“Make sure you eat your five-a-day or preferably more!” says Lindsey Miller. “Carotenoids are good for the skin and are generally found in orange, yellow and red fruits and vegetables. Blueberries and avocados are also some of my favorites for healthy skin. Also, make sure you get your two litres of water a day. I like to start the day off with a glass of hot water and a squeeze of lemon to cleanse the system. Alcohol is a common trigger, as it can dehydrate the body, dry the skin and exacerbate itching.”

Look for the right skincare products

“Strengthen the outside by using the right skincare,” says Claudia Talsma. “Avoid ingredients known to aggravate the skin like sodium laureth sulfate, parfum, alcohol and paraffin. Don’t be fooled by the big companies who have picked up on the trend to be more natural – check the ingredient list before you buy. And don’t just trust Google – get informed either by holistic therapists or just nip into your local health store. Health stores have a lot of knowledge on which ingredients to avoid and will only stock those products that are pure and good for the skin. The right skincare, just as with the diet, is different for everyone – every skin is different! Try and look for products with a high amount of natural oils and extracts and particularly those ingredients known to really aid dry and eczema-prone skin. For example:

Eat the right fats

“Omega-3 is anti-inflammatory and therefore good for irritable, sore skin conditions,” says Lindsey Miller, skincare advisor with natural skincare range Hope’s Relief. “Eat plenty of clean cold-water oily fish or take an omega-3 fish oil supplement (with a good level of EPA). Omega-6 is generally pro-inflammatory. Omega-6 can found in vegetable oils such as sunflower oil and margarines. These are generally high in processed foods so try to avoid them. Replace sunflower oil with olive oil when cooking.”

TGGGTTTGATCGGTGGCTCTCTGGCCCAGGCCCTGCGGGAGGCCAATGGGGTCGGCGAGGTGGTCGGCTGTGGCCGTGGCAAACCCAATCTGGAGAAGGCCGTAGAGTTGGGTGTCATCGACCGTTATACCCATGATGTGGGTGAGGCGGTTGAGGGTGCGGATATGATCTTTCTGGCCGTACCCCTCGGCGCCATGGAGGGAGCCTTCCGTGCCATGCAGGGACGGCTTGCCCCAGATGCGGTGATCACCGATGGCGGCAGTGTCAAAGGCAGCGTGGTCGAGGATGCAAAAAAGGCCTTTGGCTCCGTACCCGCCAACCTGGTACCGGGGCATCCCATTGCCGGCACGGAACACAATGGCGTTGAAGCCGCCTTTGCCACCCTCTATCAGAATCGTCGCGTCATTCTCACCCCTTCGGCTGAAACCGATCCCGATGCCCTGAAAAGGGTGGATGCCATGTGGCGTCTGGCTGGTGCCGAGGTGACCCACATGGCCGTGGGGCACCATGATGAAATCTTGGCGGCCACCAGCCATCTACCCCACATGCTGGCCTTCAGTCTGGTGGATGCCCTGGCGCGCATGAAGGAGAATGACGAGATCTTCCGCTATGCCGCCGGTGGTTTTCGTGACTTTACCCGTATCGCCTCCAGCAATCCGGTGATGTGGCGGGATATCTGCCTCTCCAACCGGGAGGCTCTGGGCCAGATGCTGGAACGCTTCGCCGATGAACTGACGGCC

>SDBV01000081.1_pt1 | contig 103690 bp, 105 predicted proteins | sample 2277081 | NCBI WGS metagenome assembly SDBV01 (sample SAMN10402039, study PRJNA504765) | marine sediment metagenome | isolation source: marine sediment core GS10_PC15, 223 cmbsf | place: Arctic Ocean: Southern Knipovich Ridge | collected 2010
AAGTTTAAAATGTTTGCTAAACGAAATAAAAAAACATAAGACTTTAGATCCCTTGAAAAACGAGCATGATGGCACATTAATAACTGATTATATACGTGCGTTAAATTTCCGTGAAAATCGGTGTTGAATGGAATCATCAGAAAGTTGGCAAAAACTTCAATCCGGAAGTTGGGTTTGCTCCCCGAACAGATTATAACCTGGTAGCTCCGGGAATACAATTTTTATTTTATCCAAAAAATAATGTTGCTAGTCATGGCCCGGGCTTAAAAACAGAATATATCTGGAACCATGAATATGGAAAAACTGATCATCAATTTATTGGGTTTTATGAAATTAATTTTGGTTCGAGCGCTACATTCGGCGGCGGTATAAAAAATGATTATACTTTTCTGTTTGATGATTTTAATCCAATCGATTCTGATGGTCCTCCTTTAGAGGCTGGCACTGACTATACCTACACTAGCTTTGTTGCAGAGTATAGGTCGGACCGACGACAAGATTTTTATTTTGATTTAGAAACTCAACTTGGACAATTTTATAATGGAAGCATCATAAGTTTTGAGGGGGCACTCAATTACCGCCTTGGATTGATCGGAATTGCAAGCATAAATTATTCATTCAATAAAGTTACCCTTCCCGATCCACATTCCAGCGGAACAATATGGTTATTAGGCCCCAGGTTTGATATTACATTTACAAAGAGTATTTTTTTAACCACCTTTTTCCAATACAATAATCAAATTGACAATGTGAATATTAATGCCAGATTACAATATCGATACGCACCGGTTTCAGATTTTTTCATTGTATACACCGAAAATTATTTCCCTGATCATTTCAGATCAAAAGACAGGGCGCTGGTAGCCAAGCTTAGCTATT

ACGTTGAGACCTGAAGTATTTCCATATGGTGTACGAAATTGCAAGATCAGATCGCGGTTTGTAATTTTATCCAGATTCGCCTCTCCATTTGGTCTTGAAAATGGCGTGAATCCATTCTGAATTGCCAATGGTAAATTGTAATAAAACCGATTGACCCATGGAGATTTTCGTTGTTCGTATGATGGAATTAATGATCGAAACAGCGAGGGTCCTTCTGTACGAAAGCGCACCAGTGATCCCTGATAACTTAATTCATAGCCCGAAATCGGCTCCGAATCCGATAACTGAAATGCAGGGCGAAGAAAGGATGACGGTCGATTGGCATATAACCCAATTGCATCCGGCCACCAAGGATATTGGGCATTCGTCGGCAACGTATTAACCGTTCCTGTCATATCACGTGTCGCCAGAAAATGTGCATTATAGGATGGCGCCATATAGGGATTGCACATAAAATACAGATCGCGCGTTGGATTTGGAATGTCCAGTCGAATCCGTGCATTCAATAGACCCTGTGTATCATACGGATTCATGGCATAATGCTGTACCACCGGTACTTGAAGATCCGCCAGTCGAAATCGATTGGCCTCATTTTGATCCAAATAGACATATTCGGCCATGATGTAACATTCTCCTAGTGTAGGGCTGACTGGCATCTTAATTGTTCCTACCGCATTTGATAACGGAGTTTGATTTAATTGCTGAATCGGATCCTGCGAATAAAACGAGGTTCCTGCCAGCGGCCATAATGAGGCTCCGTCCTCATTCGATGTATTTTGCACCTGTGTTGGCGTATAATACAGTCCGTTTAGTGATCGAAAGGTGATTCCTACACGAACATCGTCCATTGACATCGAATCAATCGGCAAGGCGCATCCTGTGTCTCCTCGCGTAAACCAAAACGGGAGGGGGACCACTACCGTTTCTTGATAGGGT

Make lifestyle changes

“One way to manage your eczema is to make lifestyle changes in order to improve your general wellbeing, so that you’re building up resilience against the overactive inflammatory response of eczema,” says Lucy Gulland. “Eczema is not just about skin; it is physiologically affected by hormonal fluctuations, by weather, by mood, by environment and by diet. All of these things need attending to if eczema is to be tackled holistically, rather than just topically. Try doing something positive for yourself every day: going for a walk, carving out space for daily meditation, prioritising de-stressing your life etc. It might be that you need to get a doctor’s note and take time off work; mental health has a direct effect on flare-ups. Finding an exercise routine that works with your eczema is a great idea: nothing too intense if your skin reacts instantly to sweat, so yoga or slower workouts are good options. Some eczema sufferers love sea swimming as a strategy for calming down both skin and mind.”

“Don’t be afraid to talk to people about it,” says Claudia Talsma. “There is nothing to be ashamed of! You are beautiful, with or without eczema, and taking the self-consciousness and stress out of it will already help your skin.”